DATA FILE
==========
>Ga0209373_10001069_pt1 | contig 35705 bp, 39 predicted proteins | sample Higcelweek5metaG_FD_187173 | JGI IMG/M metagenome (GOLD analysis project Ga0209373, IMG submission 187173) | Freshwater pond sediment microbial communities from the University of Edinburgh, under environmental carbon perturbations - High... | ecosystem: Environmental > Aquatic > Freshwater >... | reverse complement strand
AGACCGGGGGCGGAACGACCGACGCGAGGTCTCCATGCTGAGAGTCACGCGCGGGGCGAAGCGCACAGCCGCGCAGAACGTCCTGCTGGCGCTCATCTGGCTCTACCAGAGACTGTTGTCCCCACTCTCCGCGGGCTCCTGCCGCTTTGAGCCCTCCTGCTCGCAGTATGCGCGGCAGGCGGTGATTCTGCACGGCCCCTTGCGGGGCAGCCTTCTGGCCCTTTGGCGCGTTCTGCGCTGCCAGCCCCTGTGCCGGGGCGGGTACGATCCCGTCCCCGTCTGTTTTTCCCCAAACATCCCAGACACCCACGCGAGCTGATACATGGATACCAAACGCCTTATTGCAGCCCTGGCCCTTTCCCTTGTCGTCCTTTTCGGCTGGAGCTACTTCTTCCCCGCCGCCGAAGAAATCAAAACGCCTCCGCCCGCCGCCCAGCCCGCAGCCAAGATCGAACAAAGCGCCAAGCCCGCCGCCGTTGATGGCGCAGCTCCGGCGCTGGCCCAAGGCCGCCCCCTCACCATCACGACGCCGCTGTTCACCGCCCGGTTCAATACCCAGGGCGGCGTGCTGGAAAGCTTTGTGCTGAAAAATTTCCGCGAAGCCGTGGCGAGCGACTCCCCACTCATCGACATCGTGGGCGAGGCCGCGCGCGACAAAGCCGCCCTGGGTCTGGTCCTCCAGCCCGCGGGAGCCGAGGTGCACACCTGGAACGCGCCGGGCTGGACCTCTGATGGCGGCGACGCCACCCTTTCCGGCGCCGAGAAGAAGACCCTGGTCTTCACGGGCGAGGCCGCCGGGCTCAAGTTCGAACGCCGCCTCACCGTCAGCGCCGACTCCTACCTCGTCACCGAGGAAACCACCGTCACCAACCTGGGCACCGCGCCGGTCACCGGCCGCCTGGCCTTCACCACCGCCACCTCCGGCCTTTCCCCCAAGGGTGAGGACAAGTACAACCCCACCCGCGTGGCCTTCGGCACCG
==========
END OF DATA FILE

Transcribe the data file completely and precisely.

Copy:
>Ga0209373_10001069_pt1 | contig 35705 bp, 39 predicted proteins | sample Higcelweek5metaG_FD_187173 | JGI IMG/M metagenome (GOLD analysis project Ga0209373, IMG submission 187173) | Freshwater pond sediment microbial communities from the University of Edinburgh, under environmental carbon perturbations - High... | ecosystem: Environmental > Aquatic > Freshwater >... | reverse complement strand
AGACCGGGGGCGGAACGACCGACGCGAGGTCTCCATGCTGAGAGTCACGCGCGGGGCGAAGCGCACAGCCGCGCAGAACGTCCTGCTGGCGCTCATCTGGCTCTACCAGAGACTGTTGTCCCCACTCTCCGCGGGCTCCTGCCGCTTTGAGCCCTCCTGCTCGCAGTATGCGCGGCAGGCGGTGATTCTGCACGGCCCCTTGCGGGGCAGCCTTCTGGCCCTTTGGCGCGTTCTGCGCTGCCAGCCCCTGTGCCGGGGCGGGTACGATCCCGTCCCCGTCTGTTTTTCCCCAAACATCCCAGACACCCACGCGAGCTGATACATGGATACCAAACGCCTTATTGCAGCCCTGGCCCTTTCCCTTGTCGTCCTTTTCGGCTGGAGCTACTTCTTCCCCGCCGCCGAAGAAATCAAAACGCCTCCGCCCGCCGCCCAGCCCGCAGCCAAGATCGAACAAAGCGCCAAGCCCGCCGCCGTTGATGGCGCAGCTCCGGCGCTGGCCCAAGGCCGCCCCCTCACCATCACGACGCCGCTGTTCACCGCCCGGTTCAATACCCAGGGCGGCGTGCTGGAAAGCTTTGTGCTGAAAAATTTCCGCGAAGCCGTGGCGAGCGACTCCCCACTCATCGACATCGTGGGCGAGGCCGCGCGCGACAAAGCCGCCCTGGGTCTGGTCCTCCAGCCCGCGGGAGCCGAGGTGCACACCTGGAACGCGCCGGGCTGGACCTCTGATGGCGGCGACGCCACCCTTTCCGGCGCCGAGAAGAAGACCCTGGTCTTCACGGGCGAGGCCGCCGGGCTCAAGTTCGAACGCCGCCTCACCGTCAGCGCCGACTCCTACCTCGTCACCGAGGAAACCACCGTCACCAACCTGGGCACCGCGCCGGTCACCGGCCGCCTGGCCTTCACCACCGCCACCTCCGGCCTTTCCCCCAAGGGTGAGGACAAGTACAACCCCACCCGCGTGGCCTTCGGCACCG